This year’s Rolex Sydney Hobart Yacht Race marks an extraordinary anniversary - 50 years ago Trygve and Magnus Halvorsen sailed their 39 foot timber, double ended Freya to victory in the 1963 race - then they did it again, in 1964, and again in 1965.
Trygve Halvorsen prepares to start the 69th Rolex Sydney Hobart
Freya had won overall an unprecedented three Hobarts in a row. No other yacht has ever done that. She became a household name across the country, and remains so across the ocean racing world even today for that matter.
Trygve Halvorsen is 93 now. To honour Freya’s achievements a half century ago, Halvorsen fired the starting gun for the 2013 race. When he speaks of Freya, you can hear the pride and love he holds for that old timber boat in his voice.
'Freya was designed as a fast cruising boat. All boats were in those days,' he says. 'She just happened to be very fast.
'She was a development of Solveig and Anitra,' with which he and Magnus had won the Hobart in in 1954 and 1957.
'Anitra should have won two races,' Halvorsen says, 'but a mistake was made in the handicap calculations. It should have been two wins and two second places from four starts.'
Two things really stand out when you look at drawings of Freya: her long flat keel with a vertical rudder hanging at the end, and her bow shaped stern where a transom would normally be.
'Solveig and Anitra were the first two boats to have spade rudders,' Halvorsen recalls, 'and Freya was originally designed the same way, but when Magnus got back from the America’s Cup he had had enough racing and wanted to go cruising so he asked me to put a long keel on her.
'As for being double ended, one reason was our Scandinavian origins and the second was I was always told you could never get a double ender to sail fast and I wanted the challenge.
'Our boats were never designed to a rule. Our only thought was to build a sea kindly boat that sailed well. No measurements were done until the official measurer calculated our handicap. We just took the rules as they came.'
From the outset it was clear that Freya was a boat that could be driven hard. 'She was a boat you could push,' Trygve says proudly. She was a two finger job to steer in any weather; beautifully balanced.'
And push her they did. Freya averaged over eight knots for the whole length of the race, which theoretically a 39 foot displacement boat could not do. They drove her down waves as fast as they could when others might ease up.
She was always under control - she never broached - and her crew never let up, never relaxed. 'We were fit and very determined. We always changed sails when required, at any time day or night.
'We took Joe Pearce, a sail maker with us on the third trip, and he couldn’t believe we would change headsails within sight of the finish line to save a couple of minutes.'
They were famous for driving Freya as hard at night as during the day. Other boats would be close as they sailed into the evening, only to find the next morning that Freya was out of sight.
'I loved night sailing,' Halvorsen says. 'There’s no glare; you just watch the boat go through the waves. A lot of crews, they’d stay up on deck and enjoy the sun after their watch but the sun takes your energy out of you.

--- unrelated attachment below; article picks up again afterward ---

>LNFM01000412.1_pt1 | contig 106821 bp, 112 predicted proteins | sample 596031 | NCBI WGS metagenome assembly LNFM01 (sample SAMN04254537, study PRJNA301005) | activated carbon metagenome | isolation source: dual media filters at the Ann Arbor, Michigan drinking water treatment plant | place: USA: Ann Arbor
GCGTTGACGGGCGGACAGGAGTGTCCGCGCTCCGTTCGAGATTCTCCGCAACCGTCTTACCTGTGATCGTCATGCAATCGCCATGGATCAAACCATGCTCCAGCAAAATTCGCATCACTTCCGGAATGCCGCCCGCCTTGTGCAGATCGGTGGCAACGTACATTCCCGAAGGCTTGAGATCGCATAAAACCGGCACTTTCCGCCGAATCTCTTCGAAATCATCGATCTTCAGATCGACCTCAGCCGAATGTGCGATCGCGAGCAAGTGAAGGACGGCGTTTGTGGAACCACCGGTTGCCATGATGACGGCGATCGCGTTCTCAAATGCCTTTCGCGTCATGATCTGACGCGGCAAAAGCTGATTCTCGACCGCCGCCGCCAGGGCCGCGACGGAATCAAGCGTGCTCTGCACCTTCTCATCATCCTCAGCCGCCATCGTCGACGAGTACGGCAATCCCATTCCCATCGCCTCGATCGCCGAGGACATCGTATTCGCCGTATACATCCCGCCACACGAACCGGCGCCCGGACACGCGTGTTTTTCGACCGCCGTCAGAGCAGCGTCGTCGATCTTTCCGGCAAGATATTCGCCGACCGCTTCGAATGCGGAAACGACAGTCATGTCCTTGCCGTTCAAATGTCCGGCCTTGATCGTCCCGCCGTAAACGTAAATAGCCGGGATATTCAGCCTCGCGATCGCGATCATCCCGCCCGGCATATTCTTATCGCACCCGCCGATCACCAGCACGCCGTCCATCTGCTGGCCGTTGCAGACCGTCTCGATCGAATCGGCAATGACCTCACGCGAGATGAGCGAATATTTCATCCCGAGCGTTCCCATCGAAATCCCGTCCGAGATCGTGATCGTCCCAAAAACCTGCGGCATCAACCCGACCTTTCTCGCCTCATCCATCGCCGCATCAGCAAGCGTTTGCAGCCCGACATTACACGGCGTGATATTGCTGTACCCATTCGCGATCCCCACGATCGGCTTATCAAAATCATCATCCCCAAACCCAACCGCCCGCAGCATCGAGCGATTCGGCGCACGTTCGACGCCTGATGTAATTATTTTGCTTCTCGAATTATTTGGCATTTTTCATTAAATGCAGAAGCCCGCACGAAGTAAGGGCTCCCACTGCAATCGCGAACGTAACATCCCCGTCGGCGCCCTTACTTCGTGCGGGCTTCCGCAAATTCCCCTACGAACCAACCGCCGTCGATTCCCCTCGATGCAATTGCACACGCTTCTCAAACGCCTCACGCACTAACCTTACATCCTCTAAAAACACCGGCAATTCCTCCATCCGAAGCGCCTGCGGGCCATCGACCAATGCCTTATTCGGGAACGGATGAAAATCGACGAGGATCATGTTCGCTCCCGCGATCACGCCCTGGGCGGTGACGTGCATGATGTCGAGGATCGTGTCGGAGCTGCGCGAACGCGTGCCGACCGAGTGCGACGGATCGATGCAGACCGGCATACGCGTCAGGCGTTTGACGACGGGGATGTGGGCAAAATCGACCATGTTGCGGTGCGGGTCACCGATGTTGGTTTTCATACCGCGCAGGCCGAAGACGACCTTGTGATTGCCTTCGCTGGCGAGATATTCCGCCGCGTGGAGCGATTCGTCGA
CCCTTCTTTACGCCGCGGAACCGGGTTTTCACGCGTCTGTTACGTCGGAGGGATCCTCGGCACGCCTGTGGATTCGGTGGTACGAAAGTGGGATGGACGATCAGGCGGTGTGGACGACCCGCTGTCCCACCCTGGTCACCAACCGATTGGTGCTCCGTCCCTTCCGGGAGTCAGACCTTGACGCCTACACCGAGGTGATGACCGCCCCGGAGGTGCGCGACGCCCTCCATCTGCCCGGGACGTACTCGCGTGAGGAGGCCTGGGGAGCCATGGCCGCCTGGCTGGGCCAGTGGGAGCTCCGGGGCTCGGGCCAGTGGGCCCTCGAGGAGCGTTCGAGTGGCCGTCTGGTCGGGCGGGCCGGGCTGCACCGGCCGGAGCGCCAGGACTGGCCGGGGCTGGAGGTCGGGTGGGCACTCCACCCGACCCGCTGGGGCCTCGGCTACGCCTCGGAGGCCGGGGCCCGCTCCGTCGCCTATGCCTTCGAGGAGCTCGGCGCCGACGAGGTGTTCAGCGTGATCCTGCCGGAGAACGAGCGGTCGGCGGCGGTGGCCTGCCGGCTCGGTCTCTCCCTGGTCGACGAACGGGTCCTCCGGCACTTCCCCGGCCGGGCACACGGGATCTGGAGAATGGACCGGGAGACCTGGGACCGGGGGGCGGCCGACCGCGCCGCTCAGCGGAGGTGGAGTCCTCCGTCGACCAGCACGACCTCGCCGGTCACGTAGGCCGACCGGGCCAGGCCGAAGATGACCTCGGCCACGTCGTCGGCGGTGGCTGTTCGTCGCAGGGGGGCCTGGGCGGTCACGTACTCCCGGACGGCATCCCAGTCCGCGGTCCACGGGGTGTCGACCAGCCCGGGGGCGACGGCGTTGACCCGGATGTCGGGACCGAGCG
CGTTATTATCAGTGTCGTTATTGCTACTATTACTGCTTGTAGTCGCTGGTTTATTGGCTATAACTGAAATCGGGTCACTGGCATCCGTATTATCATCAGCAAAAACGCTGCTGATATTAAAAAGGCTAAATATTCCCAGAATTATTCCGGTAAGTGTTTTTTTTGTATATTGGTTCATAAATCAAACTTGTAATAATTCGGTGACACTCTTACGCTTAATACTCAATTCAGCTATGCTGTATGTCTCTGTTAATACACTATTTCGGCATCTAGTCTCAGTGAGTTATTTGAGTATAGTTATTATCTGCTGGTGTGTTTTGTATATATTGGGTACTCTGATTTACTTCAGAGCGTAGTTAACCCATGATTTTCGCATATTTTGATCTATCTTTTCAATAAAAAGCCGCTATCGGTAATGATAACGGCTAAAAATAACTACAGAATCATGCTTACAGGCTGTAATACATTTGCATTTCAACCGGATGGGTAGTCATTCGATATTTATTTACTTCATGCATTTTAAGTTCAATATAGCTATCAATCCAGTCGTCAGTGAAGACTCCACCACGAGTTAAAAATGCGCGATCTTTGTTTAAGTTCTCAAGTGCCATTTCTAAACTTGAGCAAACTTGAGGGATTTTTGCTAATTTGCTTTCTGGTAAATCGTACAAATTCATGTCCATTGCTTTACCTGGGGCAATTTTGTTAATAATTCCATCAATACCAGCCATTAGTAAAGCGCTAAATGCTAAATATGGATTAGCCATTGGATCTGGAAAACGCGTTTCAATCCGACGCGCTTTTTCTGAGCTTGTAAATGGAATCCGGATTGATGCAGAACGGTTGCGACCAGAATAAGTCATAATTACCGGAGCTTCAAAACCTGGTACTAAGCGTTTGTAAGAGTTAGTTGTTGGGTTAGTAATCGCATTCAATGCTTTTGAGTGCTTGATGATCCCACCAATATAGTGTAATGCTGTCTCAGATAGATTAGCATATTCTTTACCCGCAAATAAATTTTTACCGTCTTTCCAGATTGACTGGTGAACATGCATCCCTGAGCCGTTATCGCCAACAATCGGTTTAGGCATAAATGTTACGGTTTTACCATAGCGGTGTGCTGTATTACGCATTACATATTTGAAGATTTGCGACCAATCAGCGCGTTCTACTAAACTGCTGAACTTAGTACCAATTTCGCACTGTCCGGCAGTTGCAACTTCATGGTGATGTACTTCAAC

'Our rule was you go below and sleep when you’re off watch. We’d get to Hobart fitter than when we left. The race is won at night.'
Curiously, Trygve’s association with the Cruising Yacht Club of Australia, the home of the Rolex Sydney Hobart, came about because the Sydney Amateur Sailing Club banned him as a professional. He is still not sure why.
'My father was a member, so were my older brothers, but they wouldn’t have me.'
Whatever the reason, the marriage of Trygve Halvorsen and the CYCA was made in heaven. He won the first trophy the Club ever presented, and helped ready the fleet for the first Hobart race.
'The boat we had, Entrerprise, didn’t have a self-draining cockpit, so didn’t qualify. Our first race was in 1946,' he recalls. Yachtsmen didn’t have much money in those days so we never charged the visiting boats we worked on when they arrived, only for what we had to buy in for them.'
Halvorsen was involved in organizing the first Australian team to compete in the Admiral’s Cup in Britain, and Gretel, Australia’s first America’s Cup challenger, was built in the Halvorsen yard. 'I was one of Gretel’s three helmsmen,' he says proudly.
'Sir Frank Packer would only allow Jock Sturrock, Archie Robertson and myself to drive her. I was given a few hats in that campaign. I was House Captain and in charge of maintenance too.'
The one thing he didn’t do, though, was much cruising in Freya. After three wins in three outings, Trygve retired the boat from the Hobart race when rival yachtsmen complained that she was too good.
'After the third win, a few owners asked us to drop out. One of them said ‘You’ve had your whack’. And anyway, I wanted to spend a bit more time with my daughters,' Trygve says.
Magnus sailed Freya to America, where she was eventually sold. 'Freya is still afloat in the West Indies,' Trygve says.
'She was wrecked and under water for 10 days, but the then owner bought her back from the insurance company and flew a boat builder out from America to rebuild her. She’s still racing under her latest owner. He’s going to keep her in the West Indies for another two years and then she goes to Spain.'
A half century on, Anitra is still sailing in Sydney and you can find Solveig in Hawaii.
These boats, and the history they created, were built to last.
Rolex Sydney Hobart website